As often happens when I read older texts by Peter Sloterdijk, I’m struck by a sense of their enduring relevance compared to other thinkers who write in his register. In this extract from his Infinite Mobilisation (1997) he writes about the significance of those experiences when infrastructure struggles and we grind to a halt. What he calls the kinetic utopia of modernity recedes from view, as we begin to experience it as a failed (and failing) project rather than the natural order of things. From pg 9-10:
The large-scale traffic jams on the summer highways of Central Europe (and the legendary power outages in New York that can make us feel nostalgic) are thus phenomena of historico-philosophical importance and even have a religio-historical significance. It is through them that a piece of false modernity fails and in them that we encounter the end of an illusion–they are the kinetic Good Friday when all hope for redemption through acceleration becomes lost. On those scorching afternoons in the funnel of Lyon, in the Rhine valley hell near Cologne, or wedged in at Irschenberg, Europe’s longest parking lot, where 1.5 miles of unmoving hot steel stretches out in either direction, dark historico-philosophical insights rise up like exhaust fumes and people begin to speak in tongues, uttering something critical about contemporary culture; obituaries of modernity waft from the side windows and, regardless of their educational level, those trapped in their vehicles begin to suspect that it cannot go on like this for much longer. Another “era” looms on the horizon. Even those who have never heard the term “post-modernity” are already familiar with what it entails on those afternoons spent in traffic.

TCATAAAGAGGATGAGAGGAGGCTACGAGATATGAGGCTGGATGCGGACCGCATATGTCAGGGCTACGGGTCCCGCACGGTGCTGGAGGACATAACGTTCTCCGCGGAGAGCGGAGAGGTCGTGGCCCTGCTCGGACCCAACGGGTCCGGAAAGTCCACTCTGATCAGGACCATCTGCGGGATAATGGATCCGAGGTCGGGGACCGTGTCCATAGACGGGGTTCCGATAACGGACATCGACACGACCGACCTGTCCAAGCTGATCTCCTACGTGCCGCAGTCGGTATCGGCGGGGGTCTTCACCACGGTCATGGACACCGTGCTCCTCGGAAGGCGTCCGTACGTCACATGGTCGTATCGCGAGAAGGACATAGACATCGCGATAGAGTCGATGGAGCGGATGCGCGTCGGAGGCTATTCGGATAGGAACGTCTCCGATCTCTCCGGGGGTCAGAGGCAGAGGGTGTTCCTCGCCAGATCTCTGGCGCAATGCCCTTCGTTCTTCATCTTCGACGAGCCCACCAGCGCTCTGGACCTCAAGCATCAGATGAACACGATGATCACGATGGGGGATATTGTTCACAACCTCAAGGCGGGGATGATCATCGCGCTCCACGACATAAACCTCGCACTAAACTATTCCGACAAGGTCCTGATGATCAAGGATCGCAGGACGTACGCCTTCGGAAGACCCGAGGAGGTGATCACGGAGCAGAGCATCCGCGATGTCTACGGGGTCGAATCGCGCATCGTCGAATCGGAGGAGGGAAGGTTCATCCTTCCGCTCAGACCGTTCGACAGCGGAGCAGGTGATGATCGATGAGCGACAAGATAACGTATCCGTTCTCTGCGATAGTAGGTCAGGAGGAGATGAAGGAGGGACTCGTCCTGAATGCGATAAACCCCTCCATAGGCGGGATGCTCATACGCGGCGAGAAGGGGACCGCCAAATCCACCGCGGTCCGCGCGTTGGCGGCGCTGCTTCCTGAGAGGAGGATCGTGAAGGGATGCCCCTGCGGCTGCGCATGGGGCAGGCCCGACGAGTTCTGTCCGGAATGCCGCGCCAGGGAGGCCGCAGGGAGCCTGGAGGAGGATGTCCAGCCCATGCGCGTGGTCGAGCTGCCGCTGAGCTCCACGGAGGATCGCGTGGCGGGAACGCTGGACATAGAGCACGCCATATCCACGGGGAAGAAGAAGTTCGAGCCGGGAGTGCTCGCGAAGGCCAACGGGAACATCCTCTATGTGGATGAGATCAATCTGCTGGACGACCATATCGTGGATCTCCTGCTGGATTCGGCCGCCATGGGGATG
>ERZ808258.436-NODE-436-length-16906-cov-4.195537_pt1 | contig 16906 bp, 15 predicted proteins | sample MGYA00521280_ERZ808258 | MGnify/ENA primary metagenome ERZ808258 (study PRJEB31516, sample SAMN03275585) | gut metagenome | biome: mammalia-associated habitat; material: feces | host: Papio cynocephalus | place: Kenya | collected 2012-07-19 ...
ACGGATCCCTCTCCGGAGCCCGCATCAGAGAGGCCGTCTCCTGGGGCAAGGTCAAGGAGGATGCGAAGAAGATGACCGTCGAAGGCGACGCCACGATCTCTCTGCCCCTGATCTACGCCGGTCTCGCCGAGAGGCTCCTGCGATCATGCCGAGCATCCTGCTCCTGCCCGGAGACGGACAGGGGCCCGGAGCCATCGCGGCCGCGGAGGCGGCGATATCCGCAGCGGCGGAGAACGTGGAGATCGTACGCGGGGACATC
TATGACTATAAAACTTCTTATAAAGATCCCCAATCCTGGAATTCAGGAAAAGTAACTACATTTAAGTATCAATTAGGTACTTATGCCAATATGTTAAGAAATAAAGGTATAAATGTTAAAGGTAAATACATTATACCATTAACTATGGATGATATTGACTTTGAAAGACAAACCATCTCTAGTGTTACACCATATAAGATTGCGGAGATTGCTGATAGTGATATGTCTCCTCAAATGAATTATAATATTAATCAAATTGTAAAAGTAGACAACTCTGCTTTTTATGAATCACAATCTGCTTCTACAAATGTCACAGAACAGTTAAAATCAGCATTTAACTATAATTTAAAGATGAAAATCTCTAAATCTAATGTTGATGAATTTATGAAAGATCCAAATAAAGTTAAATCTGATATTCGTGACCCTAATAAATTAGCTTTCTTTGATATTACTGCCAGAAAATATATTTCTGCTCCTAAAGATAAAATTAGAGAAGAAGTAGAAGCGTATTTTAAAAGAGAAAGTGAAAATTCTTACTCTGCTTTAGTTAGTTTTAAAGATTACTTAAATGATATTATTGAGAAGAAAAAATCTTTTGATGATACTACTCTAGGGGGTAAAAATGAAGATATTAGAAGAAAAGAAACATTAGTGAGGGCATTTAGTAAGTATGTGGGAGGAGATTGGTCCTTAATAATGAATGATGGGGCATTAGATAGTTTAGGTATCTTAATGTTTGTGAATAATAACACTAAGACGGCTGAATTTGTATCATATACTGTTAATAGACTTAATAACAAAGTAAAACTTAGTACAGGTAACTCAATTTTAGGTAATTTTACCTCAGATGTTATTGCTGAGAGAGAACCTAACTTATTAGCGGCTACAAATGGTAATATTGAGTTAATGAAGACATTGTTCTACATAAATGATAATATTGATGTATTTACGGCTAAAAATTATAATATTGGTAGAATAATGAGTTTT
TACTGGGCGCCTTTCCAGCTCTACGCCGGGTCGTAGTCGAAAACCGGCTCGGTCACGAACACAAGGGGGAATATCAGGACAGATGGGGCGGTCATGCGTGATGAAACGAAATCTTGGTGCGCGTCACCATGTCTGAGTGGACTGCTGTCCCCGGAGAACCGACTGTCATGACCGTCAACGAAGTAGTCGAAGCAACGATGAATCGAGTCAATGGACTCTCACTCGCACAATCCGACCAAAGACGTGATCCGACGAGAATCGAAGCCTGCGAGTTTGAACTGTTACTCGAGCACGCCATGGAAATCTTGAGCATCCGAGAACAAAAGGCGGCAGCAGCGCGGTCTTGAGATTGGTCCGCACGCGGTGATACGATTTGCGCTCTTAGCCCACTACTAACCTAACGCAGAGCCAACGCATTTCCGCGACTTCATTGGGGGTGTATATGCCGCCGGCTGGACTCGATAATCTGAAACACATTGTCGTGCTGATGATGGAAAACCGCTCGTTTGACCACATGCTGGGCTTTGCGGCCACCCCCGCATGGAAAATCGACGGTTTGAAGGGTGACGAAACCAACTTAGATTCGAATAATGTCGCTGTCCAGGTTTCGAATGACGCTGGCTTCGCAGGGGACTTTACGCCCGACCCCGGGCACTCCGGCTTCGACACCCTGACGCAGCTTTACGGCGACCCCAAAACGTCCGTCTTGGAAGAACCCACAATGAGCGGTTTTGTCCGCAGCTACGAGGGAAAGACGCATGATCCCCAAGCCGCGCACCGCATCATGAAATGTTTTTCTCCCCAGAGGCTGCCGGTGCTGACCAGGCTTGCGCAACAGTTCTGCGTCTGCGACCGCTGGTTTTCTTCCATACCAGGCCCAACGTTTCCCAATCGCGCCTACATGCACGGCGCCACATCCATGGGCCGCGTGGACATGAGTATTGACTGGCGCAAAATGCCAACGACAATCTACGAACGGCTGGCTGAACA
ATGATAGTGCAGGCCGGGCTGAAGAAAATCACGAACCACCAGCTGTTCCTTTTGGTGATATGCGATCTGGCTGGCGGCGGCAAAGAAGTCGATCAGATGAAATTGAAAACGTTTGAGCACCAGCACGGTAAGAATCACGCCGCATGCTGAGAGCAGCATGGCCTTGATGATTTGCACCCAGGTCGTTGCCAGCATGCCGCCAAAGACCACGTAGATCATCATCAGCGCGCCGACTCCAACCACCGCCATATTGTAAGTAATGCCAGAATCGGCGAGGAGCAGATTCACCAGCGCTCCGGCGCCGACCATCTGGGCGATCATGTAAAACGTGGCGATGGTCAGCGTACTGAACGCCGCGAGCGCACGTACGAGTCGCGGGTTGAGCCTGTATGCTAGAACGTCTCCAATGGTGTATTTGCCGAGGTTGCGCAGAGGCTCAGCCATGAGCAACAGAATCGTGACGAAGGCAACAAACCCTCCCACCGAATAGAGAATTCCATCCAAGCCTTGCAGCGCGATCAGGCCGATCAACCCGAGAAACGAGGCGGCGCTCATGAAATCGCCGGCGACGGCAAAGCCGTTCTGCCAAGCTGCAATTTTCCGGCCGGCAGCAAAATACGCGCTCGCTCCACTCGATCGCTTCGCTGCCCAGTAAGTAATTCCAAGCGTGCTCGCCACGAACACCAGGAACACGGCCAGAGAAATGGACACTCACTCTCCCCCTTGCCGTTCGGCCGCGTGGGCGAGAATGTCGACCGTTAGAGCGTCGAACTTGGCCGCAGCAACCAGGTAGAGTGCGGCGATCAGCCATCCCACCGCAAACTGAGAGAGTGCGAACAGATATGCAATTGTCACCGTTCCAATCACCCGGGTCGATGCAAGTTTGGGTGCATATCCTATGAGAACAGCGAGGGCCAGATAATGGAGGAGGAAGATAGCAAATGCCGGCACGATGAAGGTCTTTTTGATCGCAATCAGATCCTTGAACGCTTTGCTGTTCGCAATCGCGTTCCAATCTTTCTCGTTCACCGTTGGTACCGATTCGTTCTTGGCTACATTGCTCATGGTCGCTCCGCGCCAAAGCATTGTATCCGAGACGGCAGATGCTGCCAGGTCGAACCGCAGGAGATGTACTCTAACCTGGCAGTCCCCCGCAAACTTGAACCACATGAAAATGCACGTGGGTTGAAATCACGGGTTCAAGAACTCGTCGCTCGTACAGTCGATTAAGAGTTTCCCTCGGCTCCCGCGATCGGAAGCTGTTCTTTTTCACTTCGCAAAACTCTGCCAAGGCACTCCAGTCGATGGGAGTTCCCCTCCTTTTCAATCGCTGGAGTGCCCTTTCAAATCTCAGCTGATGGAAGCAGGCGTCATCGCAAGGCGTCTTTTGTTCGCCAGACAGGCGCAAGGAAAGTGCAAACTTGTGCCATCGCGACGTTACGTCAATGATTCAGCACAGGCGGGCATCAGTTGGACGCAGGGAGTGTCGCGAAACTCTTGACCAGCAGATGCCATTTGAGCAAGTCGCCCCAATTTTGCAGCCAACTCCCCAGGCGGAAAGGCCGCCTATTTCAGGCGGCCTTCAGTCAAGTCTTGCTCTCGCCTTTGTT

This captures what I experienced as the eery sense of openness and obscene sense of promise which characterised the lockdown. I mean ‘obscene’ in a literal sense, in that even I was offended by the fact I perceived some fleeting promise in the clean air, absent cars and slow pace of life given the rising tides of social suffering visible all around me. But it nontheless felt like another era loomed on the horizon, only to retreat from view when the easing of these measures and the economic crisis hurtling towards down the tracks returned us to a familiar politico-economic register. Another way of describing the lockdown would be the partial “de-automobilization” of society, as he puts it on pg 28:
But can we seriously imagine our de-automobilization? Can we conceive of a way of being where the system-subjects would no longer be driven forward by their self-advancement propellers? Does a prospect even exist for us where the powers of the subject generate something other than otherworldly acceleration, enrichment, research, and empowerment?
It’s partial because he’s not just talking about movement. If I understand correctly, he sees movement as originating from a more fundamental capacity of the subject to initiate movement. In this sense the kinetic utopia is about our capacity to plan and shape, with movement being an outcome of this. Lockdown constrained this kinesis but it didn’t negate it. I wonder if the current housing market boom could be seen as pent up kinesis, as the inability to move fuelled the impulse towards movement. It would be interesting to explore if other life changes have become more pronounced post-lockdown as well.